Romania Trip – Wine Varieties & Styles

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I got called out by Phil Cox from Cramele Recas during a tasting we did at his place. I’ve always been of the school of thought that to make a difference as an up and coming wine region it’s important to promote your local varieties. I didn’t tell him that was my view, but he got it out there as something daft that wine bloggers seem to write, without looking at the bigger picture. I sheepishly apologised after he pointed out why I’m talking out my arse.

It’s not as simple as that for many reasons. Firstly the winemakers are still working out which grape grows better and where. As I said earlier in the week, the communists tore up most of the old vines and stuck in the mass producing ones to feed the masses as cheap as they could. Now back the land is back in private hands, 10-20 years is not enough to know 100% what grows best and where.

The local market is so important to Romanian winemakers that you can’t ignore the difference in local tastes. Pinot Noir and Chardonnay was introduced to Romania by winemakers from Champagne. They were introduced into areas that were way too hot for them, so the grapes produced lots of sugar, which led to sweet styles of wine. Off dry to medium-dry wine was all the rage in most parts of Romania for years because of it, and as we all know, old-habits die hard.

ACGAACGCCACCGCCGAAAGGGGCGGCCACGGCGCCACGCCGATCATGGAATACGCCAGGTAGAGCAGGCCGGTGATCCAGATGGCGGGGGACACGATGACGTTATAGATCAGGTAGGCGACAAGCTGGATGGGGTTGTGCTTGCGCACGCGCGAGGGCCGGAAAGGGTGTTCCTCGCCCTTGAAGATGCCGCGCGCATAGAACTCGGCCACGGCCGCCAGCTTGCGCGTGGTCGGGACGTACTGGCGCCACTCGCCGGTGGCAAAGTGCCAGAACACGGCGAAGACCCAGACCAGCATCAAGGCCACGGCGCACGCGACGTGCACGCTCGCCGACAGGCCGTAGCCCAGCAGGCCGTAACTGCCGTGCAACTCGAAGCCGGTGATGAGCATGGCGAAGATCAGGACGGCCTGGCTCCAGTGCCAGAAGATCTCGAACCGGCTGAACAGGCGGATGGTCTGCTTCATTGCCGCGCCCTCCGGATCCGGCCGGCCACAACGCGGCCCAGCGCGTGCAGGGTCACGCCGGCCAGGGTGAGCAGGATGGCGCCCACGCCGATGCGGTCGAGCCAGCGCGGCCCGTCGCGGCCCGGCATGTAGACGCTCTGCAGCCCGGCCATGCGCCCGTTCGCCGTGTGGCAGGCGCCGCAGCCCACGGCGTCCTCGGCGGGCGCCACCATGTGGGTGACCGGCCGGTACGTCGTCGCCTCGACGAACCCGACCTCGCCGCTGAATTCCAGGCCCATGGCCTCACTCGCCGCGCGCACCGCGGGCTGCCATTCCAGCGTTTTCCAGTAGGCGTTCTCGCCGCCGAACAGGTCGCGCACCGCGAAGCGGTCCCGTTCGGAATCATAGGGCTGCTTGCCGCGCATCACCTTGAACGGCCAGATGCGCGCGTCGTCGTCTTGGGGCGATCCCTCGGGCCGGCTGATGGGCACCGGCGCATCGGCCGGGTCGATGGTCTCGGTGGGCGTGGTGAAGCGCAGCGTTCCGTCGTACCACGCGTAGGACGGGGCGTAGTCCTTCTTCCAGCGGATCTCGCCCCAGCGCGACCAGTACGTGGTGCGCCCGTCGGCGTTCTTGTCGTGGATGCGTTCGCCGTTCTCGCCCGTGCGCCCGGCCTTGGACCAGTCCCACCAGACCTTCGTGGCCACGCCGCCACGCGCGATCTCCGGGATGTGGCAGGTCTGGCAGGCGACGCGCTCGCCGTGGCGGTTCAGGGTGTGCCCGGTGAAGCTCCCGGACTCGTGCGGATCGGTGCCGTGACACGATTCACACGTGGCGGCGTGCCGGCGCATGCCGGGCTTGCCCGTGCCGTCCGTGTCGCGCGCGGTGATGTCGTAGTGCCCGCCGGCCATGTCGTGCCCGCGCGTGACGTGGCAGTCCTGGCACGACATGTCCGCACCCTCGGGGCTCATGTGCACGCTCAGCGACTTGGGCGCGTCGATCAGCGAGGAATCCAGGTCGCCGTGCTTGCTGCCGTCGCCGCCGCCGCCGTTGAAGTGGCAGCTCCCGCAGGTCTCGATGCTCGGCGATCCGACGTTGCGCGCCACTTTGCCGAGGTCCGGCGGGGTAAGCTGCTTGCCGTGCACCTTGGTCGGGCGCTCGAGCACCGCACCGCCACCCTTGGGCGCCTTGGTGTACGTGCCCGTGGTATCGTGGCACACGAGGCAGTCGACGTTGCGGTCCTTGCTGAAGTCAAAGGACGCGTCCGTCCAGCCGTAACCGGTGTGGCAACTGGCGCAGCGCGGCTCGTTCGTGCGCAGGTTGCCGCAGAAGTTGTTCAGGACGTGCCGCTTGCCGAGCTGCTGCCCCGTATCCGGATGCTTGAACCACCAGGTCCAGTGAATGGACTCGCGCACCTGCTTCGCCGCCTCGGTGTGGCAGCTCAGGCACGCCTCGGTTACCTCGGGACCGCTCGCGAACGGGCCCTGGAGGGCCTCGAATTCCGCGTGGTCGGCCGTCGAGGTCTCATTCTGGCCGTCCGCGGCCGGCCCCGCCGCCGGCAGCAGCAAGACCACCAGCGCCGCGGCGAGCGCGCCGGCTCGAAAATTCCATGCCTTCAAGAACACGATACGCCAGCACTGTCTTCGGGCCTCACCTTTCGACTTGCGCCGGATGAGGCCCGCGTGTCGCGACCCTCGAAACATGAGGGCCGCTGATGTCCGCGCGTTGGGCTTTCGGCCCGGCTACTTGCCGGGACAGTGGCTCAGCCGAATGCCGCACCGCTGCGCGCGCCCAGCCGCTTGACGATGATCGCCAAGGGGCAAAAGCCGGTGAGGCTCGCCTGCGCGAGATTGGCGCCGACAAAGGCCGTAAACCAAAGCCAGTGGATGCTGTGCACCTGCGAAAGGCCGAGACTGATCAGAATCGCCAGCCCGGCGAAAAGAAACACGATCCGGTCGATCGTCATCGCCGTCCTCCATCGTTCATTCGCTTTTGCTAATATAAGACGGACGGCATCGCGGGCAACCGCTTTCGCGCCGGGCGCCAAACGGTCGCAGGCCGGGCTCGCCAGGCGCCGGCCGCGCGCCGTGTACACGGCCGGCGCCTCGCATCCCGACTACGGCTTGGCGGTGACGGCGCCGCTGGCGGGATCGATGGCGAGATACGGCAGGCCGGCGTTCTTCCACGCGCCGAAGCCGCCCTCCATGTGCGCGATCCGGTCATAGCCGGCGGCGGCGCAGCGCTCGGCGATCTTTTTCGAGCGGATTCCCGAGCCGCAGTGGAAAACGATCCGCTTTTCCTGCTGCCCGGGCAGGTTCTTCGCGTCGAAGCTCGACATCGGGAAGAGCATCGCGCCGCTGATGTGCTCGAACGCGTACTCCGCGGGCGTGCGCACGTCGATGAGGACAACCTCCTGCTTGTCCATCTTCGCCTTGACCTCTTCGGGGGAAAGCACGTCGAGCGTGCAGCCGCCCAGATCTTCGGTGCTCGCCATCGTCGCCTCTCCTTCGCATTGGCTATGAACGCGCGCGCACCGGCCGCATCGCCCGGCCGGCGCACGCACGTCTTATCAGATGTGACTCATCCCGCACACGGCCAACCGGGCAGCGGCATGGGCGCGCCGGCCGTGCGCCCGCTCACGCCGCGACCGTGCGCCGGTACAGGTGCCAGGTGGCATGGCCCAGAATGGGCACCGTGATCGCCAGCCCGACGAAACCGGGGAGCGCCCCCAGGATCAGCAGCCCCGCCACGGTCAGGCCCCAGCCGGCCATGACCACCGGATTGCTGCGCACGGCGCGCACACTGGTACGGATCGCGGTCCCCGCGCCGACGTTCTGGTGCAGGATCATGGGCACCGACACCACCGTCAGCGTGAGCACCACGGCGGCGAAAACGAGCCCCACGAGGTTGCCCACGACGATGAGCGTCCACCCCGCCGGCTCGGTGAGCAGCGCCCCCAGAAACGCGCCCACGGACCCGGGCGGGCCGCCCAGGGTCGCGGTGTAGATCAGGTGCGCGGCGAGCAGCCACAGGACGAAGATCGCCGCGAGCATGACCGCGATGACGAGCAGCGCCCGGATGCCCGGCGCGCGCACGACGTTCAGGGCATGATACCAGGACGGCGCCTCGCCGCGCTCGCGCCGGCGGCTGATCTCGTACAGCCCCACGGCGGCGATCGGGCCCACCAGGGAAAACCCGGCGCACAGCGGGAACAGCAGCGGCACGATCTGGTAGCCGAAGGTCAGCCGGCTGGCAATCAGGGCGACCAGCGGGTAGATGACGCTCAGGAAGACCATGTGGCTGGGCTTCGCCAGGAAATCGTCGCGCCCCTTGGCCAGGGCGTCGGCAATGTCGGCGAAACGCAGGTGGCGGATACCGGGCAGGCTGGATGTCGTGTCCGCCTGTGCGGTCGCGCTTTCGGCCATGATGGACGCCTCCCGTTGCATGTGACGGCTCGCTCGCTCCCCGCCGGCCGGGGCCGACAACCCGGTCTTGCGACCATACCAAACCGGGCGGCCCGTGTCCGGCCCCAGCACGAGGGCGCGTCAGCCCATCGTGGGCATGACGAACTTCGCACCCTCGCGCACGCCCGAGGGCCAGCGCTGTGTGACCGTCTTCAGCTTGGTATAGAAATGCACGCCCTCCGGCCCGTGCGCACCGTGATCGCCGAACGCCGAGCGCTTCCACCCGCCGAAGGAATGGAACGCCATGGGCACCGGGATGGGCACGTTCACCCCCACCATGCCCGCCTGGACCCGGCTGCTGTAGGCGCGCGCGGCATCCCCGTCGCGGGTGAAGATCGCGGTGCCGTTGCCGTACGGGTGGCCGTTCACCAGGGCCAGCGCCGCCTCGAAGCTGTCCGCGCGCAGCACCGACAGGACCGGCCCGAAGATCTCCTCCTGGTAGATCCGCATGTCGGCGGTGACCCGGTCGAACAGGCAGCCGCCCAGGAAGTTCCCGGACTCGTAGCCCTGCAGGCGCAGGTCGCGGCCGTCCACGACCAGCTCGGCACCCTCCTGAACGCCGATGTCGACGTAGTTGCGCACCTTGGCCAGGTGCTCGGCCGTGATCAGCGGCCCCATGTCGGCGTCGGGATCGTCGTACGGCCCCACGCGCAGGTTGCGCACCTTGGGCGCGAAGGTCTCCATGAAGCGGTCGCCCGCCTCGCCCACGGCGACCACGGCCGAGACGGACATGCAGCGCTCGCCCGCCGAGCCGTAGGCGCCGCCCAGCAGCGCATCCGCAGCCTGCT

And finally, and especially for the big producers, it’s all about who’s heard of it in the first place. A lovely red local variety that could do big things going forward, Feteasca Neagra, is tough enough to spell, let alone read on a wine shelf. It’s no wonder that the wine buyers from Sainsbury’s and Asda and the rest of them are after cheap, but well made, Cabernet Sauvignon or Chardonnay.

So as Phil pointed out, it’s not as easy as just having a couple of outstanding local grapes. Wine’s a business, and if it doesn’t pay the bills, it doesn’t last very long!

Cheers


4 thoughts on “Romania Trip – Wine Varieties & Styles

  1. The people who bought cheap and now have a good business pumping out loads of ‘everyday’ stuff for the supermarket shelves are the ones in the position to hire professionals to experiment with the interesting, indigenous grapes. But they would have to have the interest, and that’s another story.

    Cheers!
    Zelda

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